What the Hell Happened: The Queen’s Death Makes Inroads into the Internet | Arts

If you’re reading this, you survived Queen Elizabeth II.

On September 8, Queen Elizabeth II, Britain’s longest serving monarch, died at Balmoral Castle in Scotland. Reflections on his seven-decade reign ranged from cries of “bon voyage” a hopes that she “rests in power.” Social media was dominated by posts mourning his passage, memes his death, reference “The Crown”, e remembering the world of the British legacy of colonialism and discrimination.

However, the internet’s response to Queen Elizabeth II’s death has begged questions: As technology has granted us greater access to the monarchy and more outlets to criticize them for their oppressive and discriminatory actions, what is the “right” way to react? ? How can people react “correctly” when informed through comically sad tributes and controversial memes? Why do people have to express anything but contempt for the monarch of an empire that sponsored genocide, I was driving Displacement, enslaved millions, exploited natural resources e oppressed nations?

To understand the candid, shitpost, cynicism, and criticism, let’s try to rank each faction through their social media responses.

The first answers came six hours before Queen Elizabeth II’s death was confirmed. After the Buckingham Palace declaration announcing whether they were “concerned” about the queen’s health, Facebook and Instagram brimmed with mournful tributes. The sad adopted a black and white profile picture to honor Her Majesty’s greatness.

Cartoons depicting queen reuniting with her husband and approaching heaven along with paddington bear and his dogs broke the internet. Several prominent people published wondering what effect it would have on her beloved corgis; don’t worry, dogs are going with Prince Andrew.

The second group of responses is characterized by their preventive nature. They served as a voice of reason in an effort to persuade the public to stop memeizing the moment. British writers Ian Dunt and Ben Judah have encouraged their followers to do so show “restriction” e consider how devastating the moment is for the British.

These posts, while popular, have not impede the messy Twitter madness created by the third group of rescuers.

With safety in the numbers, comedy has co-opted this moment of grief and captured the main feed of every social media platform. Give tweets to party that this generation has “survived the queen” per TikToks stating that Queen Elizabeth II was reincarnated as Trisha Paytas’ baby because Paytas was allegedly going into labor at the same time, the third wave was as controversial as it was creative.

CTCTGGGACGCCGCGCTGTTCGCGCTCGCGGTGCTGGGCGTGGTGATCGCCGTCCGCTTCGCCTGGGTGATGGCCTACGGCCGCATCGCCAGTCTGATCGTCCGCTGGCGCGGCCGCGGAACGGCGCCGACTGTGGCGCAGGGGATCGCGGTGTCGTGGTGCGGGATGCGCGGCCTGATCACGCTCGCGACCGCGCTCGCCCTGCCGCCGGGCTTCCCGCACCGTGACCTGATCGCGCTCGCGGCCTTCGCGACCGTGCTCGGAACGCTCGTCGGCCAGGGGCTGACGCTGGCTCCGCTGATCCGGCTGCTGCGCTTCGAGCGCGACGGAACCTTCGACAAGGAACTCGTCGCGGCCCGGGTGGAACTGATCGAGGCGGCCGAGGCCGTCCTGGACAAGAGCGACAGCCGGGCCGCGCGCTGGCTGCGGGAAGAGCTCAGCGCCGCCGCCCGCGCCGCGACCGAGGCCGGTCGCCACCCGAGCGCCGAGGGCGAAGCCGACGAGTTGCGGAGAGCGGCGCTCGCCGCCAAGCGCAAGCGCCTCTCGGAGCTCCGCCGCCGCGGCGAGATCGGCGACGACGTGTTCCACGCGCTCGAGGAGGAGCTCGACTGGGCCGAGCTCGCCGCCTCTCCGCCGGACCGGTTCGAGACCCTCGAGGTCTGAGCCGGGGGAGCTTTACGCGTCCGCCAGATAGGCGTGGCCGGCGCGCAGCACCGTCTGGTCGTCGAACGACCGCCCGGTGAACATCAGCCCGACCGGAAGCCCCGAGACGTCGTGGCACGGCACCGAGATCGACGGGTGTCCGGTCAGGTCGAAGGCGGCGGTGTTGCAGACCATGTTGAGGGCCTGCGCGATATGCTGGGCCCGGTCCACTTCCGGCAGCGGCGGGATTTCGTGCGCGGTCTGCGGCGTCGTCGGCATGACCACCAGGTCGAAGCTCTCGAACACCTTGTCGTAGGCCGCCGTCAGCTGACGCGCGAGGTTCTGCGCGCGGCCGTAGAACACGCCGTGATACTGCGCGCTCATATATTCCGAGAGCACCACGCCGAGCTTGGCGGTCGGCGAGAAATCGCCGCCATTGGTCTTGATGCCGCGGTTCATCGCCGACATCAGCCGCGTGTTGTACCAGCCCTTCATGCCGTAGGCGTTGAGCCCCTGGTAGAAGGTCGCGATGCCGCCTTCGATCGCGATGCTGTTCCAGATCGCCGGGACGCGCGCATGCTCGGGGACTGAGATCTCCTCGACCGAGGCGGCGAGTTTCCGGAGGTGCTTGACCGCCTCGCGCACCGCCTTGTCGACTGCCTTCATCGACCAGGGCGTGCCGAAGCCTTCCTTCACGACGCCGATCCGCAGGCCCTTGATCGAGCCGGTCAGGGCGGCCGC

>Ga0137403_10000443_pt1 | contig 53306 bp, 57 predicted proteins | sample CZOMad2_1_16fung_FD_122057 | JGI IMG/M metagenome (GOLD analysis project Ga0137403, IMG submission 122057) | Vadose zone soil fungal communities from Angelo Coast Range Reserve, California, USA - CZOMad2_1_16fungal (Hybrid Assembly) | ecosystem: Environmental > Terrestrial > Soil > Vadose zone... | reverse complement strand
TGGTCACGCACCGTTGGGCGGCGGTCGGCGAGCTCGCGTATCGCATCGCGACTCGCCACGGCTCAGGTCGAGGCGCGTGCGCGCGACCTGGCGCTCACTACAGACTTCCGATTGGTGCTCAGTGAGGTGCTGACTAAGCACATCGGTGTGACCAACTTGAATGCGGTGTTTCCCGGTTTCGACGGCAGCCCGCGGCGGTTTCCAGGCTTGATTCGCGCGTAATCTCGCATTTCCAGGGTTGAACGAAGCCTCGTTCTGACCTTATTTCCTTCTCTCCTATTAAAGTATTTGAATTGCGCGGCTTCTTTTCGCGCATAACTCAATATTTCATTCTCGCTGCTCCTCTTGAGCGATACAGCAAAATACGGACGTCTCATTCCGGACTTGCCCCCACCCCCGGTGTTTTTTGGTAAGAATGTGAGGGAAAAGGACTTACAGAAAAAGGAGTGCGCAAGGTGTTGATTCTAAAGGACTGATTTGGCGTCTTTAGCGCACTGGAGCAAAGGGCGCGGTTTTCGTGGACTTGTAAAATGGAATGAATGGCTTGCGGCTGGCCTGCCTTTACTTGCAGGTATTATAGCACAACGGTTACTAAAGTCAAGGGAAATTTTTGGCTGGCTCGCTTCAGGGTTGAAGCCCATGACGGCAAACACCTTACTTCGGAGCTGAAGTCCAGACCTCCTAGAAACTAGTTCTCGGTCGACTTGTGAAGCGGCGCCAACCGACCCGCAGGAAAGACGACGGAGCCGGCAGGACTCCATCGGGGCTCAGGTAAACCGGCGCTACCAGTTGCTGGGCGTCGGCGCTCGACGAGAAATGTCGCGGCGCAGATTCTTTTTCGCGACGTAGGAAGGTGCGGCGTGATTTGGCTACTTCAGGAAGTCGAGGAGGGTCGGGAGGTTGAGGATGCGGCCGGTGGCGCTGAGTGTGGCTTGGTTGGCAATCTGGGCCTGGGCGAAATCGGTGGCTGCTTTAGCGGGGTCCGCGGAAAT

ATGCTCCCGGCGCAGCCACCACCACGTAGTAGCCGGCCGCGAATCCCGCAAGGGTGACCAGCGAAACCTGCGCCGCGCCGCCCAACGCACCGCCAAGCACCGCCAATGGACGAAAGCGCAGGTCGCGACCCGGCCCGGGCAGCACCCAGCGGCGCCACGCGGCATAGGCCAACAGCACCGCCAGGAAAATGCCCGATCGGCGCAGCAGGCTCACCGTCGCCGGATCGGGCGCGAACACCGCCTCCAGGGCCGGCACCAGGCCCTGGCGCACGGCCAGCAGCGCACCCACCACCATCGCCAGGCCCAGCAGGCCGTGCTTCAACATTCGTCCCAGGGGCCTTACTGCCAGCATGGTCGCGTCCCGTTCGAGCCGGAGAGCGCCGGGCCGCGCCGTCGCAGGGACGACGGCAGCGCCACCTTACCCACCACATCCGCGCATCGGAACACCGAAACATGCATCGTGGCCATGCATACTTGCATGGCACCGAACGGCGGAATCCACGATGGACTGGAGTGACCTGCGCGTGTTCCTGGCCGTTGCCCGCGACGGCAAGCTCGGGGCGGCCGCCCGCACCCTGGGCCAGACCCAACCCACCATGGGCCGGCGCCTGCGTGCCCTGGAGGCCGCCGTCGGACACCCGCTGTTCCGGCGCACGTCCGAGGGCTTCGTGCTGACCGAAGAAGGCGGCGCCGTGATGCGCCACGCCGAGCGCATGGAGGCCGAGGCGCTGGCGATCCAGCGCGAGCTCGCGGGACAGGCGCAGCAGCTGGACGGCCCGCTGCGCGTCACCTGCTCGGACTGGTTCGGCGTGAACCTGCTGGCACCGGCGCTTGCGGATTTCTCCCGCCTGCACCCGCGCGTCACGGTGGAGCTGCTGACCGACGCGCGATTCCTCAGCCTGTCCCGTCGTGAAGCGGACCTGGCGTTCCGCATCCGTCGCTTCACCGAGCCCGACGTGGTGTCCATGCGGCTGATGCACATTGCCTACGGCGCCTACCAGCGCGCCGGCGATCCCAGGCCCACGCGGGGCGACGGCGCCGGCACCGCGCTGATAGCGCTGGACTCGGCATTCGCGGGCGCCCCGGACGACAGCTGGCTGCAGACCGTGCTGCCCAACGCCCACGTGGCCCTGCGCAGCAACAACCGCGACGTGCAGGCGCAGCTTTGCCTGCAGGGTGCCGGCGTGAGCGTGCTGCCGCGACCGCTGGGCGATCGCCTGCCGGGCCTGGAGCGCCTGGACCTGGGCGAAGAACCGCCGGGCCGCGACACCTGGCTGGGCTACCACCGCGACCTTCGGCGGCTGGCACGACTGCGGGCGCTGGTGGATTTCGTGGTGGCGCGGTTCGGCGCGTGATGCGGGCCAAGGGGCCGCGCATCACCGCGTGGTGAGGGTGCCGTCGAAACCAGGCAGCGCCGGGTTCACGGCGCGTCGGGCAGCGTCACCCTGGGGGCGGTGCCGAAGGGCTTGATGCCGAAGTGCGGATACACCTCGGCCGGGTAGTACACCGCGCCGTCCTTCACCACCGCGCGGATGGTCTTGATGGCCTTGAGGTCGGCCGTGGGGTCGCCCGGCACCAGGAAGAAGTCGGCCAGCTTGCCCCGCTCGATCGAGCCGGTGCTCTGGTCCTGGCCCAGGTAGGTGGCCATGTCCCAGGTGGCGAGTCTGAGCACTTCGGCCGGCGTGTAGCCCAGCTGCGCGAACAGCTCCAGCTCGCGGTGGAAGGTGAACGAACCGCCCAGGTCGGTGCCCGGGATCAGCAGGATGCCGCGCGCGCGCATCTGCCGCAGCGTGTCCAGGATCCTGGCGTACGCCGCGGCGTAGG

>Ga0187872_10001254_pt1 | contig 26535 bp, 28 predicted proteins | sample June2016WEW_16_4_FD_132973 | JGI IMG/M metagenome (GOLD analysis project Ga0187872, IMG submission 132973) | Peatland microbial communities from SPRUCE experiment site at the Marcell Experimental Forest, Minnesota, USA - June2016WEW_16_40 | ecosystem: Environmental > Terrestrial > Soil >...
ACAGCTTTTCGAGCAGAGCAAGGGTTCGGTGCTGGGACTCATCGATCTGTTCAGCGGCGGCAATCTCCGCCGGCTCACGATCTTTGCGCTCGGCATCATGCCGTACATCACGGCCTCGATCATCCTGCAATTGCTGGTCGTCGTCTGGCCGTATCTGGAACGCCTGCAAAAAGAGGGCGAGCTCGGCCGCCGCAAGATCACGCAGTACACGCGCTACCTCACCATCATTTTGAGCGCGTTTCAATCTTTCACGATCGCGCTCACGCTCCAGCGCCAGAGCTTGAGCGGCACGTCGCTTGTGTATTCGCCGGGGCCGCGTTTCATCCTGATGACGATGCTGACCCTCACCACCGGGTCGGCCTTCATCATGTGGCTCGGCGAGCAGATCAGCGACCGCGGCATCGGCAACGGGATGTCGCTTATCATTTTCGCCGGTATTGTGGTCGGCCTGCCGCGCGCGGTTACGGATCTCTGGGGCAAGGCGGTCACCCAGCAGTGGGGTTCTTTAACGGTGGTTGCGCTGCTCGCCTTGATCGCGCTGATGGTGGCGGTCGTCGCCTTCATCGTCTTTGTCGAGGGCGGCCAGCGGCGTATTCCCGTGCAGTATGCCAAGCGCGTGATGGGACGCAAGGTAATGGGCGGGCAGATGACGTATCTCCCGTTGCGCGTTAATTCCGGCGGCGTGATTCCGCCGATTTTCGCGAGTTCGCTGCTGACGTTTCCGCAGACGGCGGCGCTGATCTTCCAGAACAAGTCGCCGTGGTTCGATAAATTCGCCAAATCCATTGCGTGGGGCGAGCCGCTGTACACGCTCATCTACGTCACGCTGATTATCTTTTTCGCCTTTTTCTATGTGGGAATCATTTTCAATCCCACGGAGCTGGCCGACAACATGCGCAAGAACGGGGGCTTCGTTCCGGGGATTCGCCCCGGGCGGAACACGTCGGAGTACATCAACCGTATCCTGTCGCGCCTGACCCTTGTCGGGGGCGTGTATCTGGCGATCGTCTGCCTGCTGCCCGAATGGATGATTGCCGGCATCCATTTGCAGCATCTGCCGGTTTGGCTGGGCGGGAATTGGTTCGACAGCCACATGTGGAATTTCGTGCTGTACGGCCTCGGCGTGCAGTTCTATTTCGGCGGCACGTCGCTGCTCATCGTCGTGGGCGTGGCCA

The last group was made up of the public scholars, the people criticize the Queen’s complicity in British colonialism e showdown with republicanism. Academic Twitter or Twitter-based intellectual discourse is dominated primarily by professors, academics, journalists, and students.

Uju Anya, a Nigerian-American professor of languages ​​at Carnegie Mellon University, was among the loudest voices in a crowd of unrepentant critics. “I heard the chief monarch of a genocidal, raping thieving empire is finally dying,” Anya tweeted the day of the death of Queen Elizabeth II. “May her pain be excruciating.”

This thread started a controversial Twitter war between Anya and Amazon founder Jeff Bezos, in which Bezos repeatedly condemned her statement. While Carnegie Mellon released a statement that deemed her tweets “offensive” and “objectionable,” Anya’s claim was echoed by columnists at The New York Times And Washington Postthough theirs are slightly less graphic.

The days following Queen Elizabeth II’s death revealed how drastically the global understanding of the monarchy has changed. Members of this millennium are comfortable criticizing powerful figures like the Queen and satirizing solemn events like her death. So while many people sincerely mourn the loss of Queen Elizabeth II, many people are not. The internet has democratized access to being a hater — and given space for those the monarchy has harmed to voice their discontent — but the question remains whether or not society can stand to hear every voice in the room.

(Either way, this writer believes it’s a better use of your time to to donate to organizations helping Puerto Rico recover from Hurricane Fiona.)